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Congress: Keep a Lid on the IRS

Updated on December 8, 2017
William F. Torpey profile image

Graduated NYU in 1964. Worked in NYC for 2 years in public relations then as reporter and editor before retiring from The Hour newspaper.

Home of the Dreaded IRS

IRS Building, Constitution Avenue, Washington, D.C.
IRS Building, Constitution Avenue, Washington, D.C.

Even in America, it's a little scary to say anything critical of the dreaded IRS, a federal agency commonly known as the Internal Revenue Service. But I've done it before and, as of yet, I'm still a free man, so (with fingers crossed) I'll try it again.

Some years ago, when a new director took over at the IRS, his letter (part of the 1040) invited taxpayers to write to him with their suggestions. I took advantage of the invitation.

With some trepidation, I asked the director: When is the IRS going to stop harassing little old ladies whose tax returns are not considered up to par? Believe it or not, my return was not audited that year; that's worth one cheer for the IRS.

Lawsuit Links IRS to Death

But the more things change the more they stay the same, as the cliche goes. This month a New Hampshire woman filed the first lawsuit against the IRS that blames the agency for a death, that of her spouse who committed suicide after enduring the agency's patented form of harassment.

Even after her husband's death, the IRS harassment did not stop as the agency filed claims against two life insurance policies.

"You killed my husband, and now you're coming after me?" the widow was quoted as saying.

The IRS, of course, says they've done nothing illegal in this case. A court will decide that issue.

My question is: Why does Congress allow the IRS to run amok, treading over taxpayers in a way that is sometimes reminiscent of the Gestapo?

An Unconstrained IRS

The real problem: Congress hands the IRS virtually unlimited powers to collect taxes and then shuts its bureaucratic eyes to the responsibility the legislation entails. Naturally, no politician would want to do anything to threaten the revenue Congress needs to balance the budget.

Sure, taxes must be collected -- and fairly! But, can the IRS use tactics that go far beyond what nongovernmental collectors can employ? The answer to that should be a resounding "No."

The IRS should be required to give immediate notice of delinquent taxes, not wait months or years for interest and penalties to pile up -- doubling, triipling or even quadrupling the tax bill.

And, more importantly, the agency should not be allowed to harass, cajole or threaten citizens.

The IRS may not like to admit it, but filing tax returns, for the average person, is not simple -- especially when there are unusual circumstances. For the elderly or handicapped, it's more difficult, even impossible.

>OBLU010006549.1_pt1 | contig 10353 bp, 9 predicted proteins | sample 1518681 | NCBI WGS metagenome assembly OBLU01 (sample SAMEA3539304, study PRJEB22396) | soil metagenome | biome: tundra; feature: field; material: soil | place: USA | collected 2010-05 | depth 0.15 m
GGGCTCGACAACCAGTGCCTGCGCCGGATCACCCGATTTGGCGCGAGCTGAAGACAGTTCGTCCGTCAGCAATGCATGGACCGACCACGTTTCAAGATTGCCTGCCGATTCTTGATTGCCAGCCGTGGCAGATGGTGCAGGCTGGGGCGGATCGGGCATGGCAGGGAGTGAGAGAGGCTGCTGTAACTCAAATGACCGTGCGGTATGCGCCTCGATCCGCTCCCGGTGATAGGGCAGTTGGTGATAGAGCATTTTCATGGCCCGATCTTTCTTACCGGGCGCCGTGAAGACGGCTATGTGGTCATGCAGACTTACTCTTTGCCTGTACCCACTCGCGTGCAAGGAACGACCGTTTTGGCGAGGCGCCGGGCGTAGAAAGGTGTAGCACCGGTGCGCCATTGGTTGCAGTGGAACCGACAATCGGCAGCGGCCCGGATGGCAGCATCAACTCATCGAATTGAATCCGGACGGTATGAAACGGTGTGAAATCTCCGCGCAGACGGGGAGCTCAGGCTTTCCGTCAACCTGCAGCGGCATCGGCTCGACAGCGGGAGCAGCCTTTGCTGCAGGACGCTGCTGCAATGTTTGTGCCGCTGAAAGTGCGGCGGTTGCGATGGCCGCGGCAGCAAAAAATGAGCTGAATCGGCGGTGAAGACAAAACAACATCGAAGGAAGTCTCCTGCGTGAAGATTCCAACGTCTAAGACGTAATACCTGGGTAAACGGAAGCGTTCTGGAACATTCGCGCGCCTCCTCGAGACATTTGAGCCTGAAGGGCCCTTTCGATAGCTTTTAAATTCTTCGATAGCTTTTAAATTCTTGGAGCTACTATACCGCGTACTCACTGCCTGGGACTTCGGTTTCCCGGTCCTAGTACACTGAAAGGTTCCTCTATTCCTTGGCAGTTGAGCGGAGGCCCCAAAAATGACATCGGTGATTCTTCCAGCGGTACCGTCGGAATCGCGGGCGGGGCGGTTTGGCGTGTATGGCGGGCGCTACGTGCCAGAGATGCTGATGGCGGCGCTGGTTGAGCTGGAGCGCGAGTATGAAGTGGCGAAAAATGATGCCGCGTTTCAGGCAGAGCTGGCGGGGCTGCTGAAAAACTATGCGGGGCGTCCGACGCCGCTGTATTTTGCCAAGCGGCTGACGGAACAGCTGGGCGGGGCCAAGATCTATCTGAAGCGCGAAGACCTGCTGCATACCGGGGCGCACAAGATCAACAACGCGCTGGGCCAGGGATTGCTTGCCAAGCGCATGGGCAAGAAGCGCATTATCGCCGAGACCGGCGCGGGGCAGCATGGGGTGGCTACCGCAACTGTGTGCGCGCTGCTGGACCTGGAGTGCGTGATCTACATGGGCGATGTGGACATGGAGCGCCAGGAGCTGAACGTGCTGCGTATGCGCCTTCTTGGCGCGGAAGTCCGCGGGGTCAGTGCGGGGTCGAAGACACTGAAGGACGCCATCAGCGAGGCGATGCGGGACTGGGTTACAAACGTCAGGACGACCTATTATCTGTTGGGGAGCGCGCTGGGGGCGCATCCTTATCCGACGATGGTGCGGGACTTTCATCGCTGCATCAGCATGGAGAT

Confusion Reigns

People who are delinquent on their taxes, the IRS must understand, do not always fall behind on purpose. They are not -- as the IRS is too quick to assume -- tax cheats. Confusion about returns, or the inability to pay, is not the same as tax evasion, or even tax avoidance.

We need a kinder, gentler IRS -- or, as many propose, no IRS at all!

If we decide to keep the agency, Congress should keep a much closer eye on it and not let it pick on those who are powerless to fight back.

If you don't hear from me for an extended period of time, check with the IRS. I'm sure they'll be able to tell you where I am.

I wrote this column as a "My View" for The Hour newspaper of Norwalk, Conn., on Aug. 16, 1997. I now write my views on a wide variety of topics on HubPages.

Should Congress Increase Its Oversight Over the Internal Revenue Service?

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An Ex-IRS Guy "Tells It Like It Is.'


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    • profile image

      seashell 6 years ago

      Yeah, they smell a dollar and they are on you. They do

      not care if they ruin your life. America, the home of

      the taxed and re-taxed!

      They are a machine with no care or concern for life!!!

    • William F. Torpey profile image

      William F Torpey 8 years ago from South Valley Stream, N.Y.

      They run amok, AndyBaker, because they can. Someday, I hope, we'll get a Congress that rein them in!

    • AndyBaker profile image

      AndyBaker 8 years ago from UK

      They are crooks. Plain and simple.

    • William F. Torpey profile image

      William F Torpey 9 years ago from South Valley Stream, N.Y.

      I don't want to shock you, Bob, but I pretty much agree with you on this one!

    • profile image

      Bob 9 years ago

      Bill.The reason Congress lets the IRS run wild is simple. Congress want money to spend on their pet projects and this is how Congress ( government ) gets money. This also puts the publics anger towards the IRS and not them.